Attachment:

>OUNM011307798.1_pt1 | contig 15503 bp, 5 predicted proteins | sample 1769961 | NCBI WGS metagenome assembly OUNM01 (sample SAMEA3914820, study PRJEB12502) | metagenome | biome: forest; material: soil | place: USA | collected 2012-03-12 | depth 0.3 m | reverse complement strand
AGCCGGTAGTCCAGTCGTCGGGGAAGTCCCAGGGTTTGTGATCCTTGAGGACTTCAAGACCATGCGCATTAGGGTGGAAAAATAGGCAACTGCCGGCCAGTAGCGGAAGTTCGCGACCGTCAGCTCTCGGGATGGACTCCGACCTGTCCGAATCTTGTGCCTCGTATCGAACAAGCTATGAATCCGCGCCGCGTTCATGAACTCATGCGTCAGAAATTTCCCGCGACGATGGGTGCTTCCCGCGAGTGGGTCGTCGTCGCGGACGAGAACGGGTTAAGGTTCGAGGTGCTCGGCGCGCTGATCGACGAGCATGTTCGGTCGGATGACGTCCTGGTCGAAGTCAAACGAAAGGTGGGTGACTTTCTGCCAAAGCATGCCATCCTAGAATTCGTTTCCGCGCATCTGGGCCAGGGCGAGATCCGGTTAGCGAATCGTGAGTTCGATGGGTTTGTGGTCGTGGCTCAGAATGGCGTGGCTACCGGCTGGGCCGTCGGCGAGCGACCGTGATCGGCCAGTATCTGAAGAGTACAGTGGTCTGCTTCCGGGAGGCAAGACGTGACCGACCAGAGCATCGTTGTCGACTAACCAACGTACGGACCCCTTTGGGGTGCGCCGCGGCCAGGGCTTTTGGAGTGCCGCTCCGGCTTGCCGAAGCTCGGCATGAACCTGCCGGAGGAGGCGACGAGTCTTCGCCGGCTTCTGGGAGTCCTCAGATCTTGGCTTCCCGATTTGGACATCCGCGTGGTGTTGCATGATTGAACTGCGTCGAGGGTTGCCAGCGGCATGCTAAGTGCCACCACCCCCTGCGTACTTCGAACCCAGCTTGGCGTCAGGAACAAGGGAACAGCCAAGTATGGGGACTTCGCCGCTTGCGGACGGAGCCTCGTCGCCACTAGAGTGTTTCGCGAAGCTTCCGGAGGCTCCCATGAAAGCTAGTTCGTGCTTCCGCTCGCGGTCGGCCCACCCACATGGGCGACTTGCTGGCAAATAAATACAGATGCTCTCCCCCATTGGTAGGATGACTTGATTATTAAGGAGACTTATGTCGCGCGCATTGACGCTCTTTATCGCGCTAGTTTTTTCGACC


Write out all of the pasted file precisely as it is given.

>OUNM011307798.1_pt1 | contig 15503 bp, 5 predicted proteins | sample 1769961 | NCBI WGS metagenome assembly OUNM01 (sample SAMEA3914820, study PRJEB12502) | metagenome | biome: forest; material: soil | place: USA | collected 2012-03-12 | depth 0.3 m | reverse complement strand
AGCCGGTAGTCCAGTCGTCGGGGAAGTCCCAGGGTTTGTGATCCTTGAGGACTTCAAGACCATGCGCATTAGGGTGGAAAAATAGGCAACTGCCGGCCAGTAGCGGAAGTTCGCGACCGTCAGCTCTCGGGATGGACTCCGACCTGTCCGAATCTTGTGCCTCGTATCGAACAAGCTATGAATCCGCGCCGCGTTCATGAACTCATGCGTCAGAAATTTCCCGCGACGATGGGTGCTTCCCGCGAGTGGGTCGTCGTCGCGGACGAGAACGGGTTAAGGTTCGAGGTGCTCGGCGCGCTGATCGACGAGCATGTTCGGTCGGATGACGTCCTGGTCGAAGTCAAACGAAAGGTGGGTGACTTTCTGCCAAAGCATGCCATCCTAGAATTCGTTTCCGCGCATCTGGGCCAGGGCGAGATCCGGTTAGCGAATCGTGAGTTCGATGGGTTTGTGGTCGTGGCTCAGAATGGCGTGGCTACCGGCTGGGCCGTCGGCGAGCGACCGTGATCGGCCAGTATCTGAAGAGTACAGTGGTCTGCTTCCGGGAGGCAAGACGTGACCGACCAGAGCATCGTTGTCGACTAACCAACGTACGGACCCCTTTGGGGTGCGCCGCGGCCAGGGCTTTTGGAGTGCCGCTCCGGCTTGCCGAAGCTCGGCATGAACCTGCCGGAGGAGGCGACGAGTCTTCGCCGGCTTCTGGGAGTCCTCAGATCTTGGCTTCCCGATTTGGACATCCGCGTGGTGTTGCATGATTGAACTGCGTCGAGGGTTGCCAGCGGCATGCTAAGTGCCACCACCCCCTGCGTACTTCGAACCCAGCTTGGCGTCAGGAACAAGGGAACAGCCAAGTATGGGGACTTCGCCGCTTGCGGACGGAGCCTCGTCGCCACTAGAGTGTTTCGCGAAGCTTCCGGAGGCTCCCATGAAAGCTAGTTCGTGCTTCCGCTCGCGGTCGGCCCACCCACATGGGCGACTTGCTGGCAAATAAATACAGATGCTCTCCCCCATTGGTAGGATGACTTGATTATTAAGGAGACTTATGTCGCGCGCATTGACGCTCTTTATCGCGCTAGTTTTTTCGACC